Sunday 12/8/2019: Snarled Monday commute due to Minneapolis snow

First off – welcome to the first post of ForecastMN – a new site that’ll eventually provide weather forecasts and background information throughout Minnesota. Stay tuned!

That being said, we have some serious weather to talk about.

SNOW TOTALS AND TIMING FOR MINNESOTA

Well folks, here it is – the timing for tomorrow’s snow. As we’ve moved closer to the actual storm, totals have decreased, mainly due to overnight component fizzling out. Now we’re left with a wave of snow moving in closer to 5-6 a.m. Monday… just in time for the morning commute.

Here’s the future radar at 5 a.m. – and you can see some snow already over the Twin Cities metro area by then:

By early afternoon that band of snow will have shifted east, leaving us with at least 2″ of snow in its wake. Right now I’m expecting around 2.5″ of snow total in Minneapolis and St. Paul, with slightly higher totals (closer to 3″) in far northern metro.

ARCTIC BLAST MOVES IN

This is just the beginning, though, as the reason for our snow is arctic air that’s been brewing for a week or so near the North Pole.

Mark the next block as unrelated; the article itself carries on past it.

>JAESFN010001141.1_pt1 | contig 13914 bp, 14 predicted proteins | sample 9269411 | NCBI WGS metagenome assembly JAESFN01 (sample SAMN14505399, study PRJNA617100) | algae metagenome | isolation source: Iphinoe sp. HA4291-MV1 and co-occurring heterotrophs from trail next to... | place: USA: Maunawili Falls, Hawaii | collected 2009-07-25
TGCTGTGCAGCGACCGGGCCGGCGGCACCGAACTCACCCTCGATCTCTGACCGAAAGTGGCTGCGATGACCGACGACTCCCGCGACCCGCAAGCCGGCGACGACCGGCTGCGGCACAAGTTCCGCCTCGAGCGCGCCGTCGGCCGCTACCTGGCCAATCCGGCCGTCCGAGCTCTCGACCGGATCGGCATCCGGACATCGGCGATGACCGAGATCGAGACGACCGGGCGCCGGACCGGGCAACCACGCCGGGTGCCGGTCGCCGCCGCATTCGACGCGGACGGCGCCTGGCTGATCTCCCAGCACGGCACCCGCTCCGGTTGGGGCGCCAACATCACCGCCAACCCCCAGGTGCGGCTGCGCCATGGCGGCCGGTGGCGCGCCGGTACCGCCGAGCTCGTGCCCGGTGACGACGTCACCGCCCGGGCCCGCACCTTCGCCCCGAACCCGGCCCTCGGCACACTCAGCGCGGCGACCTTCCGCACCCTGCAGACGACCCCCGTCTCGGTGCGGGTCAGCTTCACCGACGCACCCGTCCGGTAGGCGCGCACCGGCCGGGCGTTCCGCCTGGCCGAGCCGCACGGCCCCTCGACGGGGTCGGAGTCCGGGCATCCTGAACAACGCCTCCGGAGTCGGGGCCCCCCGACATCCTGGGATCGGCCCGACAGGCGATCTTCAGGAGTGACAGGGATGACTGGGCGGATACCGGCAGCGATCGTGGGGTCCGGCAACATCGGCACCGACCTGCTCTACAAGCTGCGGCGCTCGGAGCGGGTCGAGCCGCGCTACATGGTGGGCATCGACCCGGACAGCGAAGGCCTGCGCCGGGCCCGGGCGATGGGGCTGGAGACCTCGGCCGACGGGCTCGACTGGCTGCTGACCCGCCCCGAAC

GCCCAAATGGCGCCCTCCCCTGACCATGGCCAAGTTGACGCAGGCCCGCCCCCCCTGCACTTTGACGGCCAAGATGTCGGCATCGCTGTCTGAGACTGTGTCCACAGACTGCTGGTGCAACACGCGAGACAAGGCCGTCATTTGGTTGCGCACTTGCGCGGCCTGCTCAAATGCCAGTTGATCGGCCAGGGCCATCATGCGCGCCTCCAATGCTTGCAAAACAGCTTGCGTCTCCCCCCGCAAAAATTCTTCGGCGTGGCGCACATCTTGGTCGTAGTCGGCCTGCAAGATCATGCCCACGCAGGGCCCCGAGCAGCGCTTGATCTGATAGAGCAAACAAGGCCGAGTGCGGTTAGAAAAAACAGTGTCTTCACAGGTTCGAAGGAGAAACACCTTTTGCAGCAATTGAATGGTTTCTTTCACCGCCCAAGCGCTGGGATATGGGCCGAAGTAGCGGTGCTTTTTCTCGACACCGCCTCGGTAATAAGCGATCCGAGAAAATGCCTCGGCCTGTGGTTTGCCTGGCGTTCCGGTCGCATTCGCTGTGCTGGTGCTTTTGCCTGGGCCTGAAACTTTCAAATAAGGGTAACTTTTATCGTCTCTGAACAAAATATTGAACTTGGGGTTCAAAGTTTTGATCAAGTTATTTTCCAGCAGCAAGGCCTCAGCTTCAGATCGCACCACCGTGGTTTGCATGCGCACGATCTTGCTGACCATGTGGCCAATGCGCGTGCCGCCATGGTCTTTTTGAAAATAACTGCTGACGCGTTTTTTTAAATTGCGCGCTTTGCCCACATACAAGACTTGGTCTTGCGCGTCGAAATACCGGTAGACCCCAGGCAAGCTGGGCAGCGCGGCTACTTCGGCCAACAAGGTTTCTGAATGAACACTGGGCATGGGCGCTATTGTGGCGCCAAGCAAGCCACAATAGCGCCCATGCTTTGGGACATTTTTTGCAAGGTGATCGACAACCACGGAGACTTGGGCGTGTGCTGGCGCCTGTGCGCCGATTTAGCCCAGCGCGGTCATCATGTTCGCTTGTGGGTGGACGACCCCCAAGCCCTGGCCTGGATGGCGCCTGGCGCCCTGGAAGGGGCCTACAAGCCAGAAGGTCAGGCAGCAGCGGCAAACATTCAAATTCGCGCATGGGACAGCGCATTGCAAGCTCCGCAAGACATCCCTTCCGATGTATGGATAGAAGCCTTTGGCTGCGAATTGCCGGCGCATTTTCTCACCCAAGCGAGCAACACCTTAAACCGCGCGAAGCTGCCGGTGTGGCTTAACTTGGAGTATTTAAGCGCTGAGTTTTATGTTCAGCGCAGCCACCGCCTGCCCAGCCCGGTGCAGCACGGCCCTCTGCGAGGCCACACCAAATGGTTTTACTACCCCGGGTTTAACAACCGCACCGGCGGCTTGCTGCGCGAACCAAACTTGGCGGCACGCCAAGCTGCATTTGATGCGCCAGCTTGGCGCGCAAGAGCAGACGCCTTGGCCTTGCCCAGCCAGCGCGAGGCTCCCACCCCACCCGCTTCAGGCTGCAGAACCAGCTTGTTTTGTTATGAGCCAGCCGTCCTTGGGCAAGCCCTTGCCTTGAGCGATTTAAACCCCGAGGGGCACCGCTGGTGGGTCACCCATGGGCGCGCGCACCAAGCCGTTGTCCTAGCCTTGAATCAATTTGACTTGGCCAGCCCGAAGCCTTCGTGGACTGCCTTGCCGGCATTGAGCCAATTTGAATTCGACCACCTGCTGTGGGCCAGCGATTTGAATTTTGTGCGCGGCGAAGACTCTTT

That cold air slides in as a trough/dip in the jetstream passes over the upper Midwest. This is the jetstream forecast for North America as we head toward Tuesday morning/midday – note that major trough/dip over Minnesota:

Interestingly – if you follow that map toward Alaska, you can see a high pressure ridge moving into that area that’ll actually bring Alaska and western Canada above-average temps.

For us, a much different story. The American GFS model brings down bitterly cold air by Tuesday morning – with air temps dipping below zero:

Thankfully, we’ll rebound quickly – as this is a somewhat fast-moving system. By Thursday we’ll be back in the teens, and by Friday potentially as warm as 30 degrees!

Stay tuned, and stay safe!



Published by Meteorologist Aaron Shaffer

Aaron graduated from the University of Wisconsin-Madison in Atmospheric & Oceanic Sciences, and worked as a meteorologist in television for 8 years (NBC affiliates in Wyoming and South Dakota, and the CBS/Fox affiliate in Cedar Rapids, IA, prior to working at the cable weather station WeatherNation). While in Iowa, Aaron worked as a storm chaser and on-air meteorologist, where he went on dozens of storm chases and saw a number of tornadoes.

2 Comments

Jo Wold
December 9, 2019 at 11:07 am28

Good work Aaron! Thanks to your mom for sharing the link.

Reply
Meteorologist Aaron Shaffer
December 10, 2019 at 1:26 pm28

Thanks so much!

Reply

Leave a Reply

Your email address will not be published.

*
*
*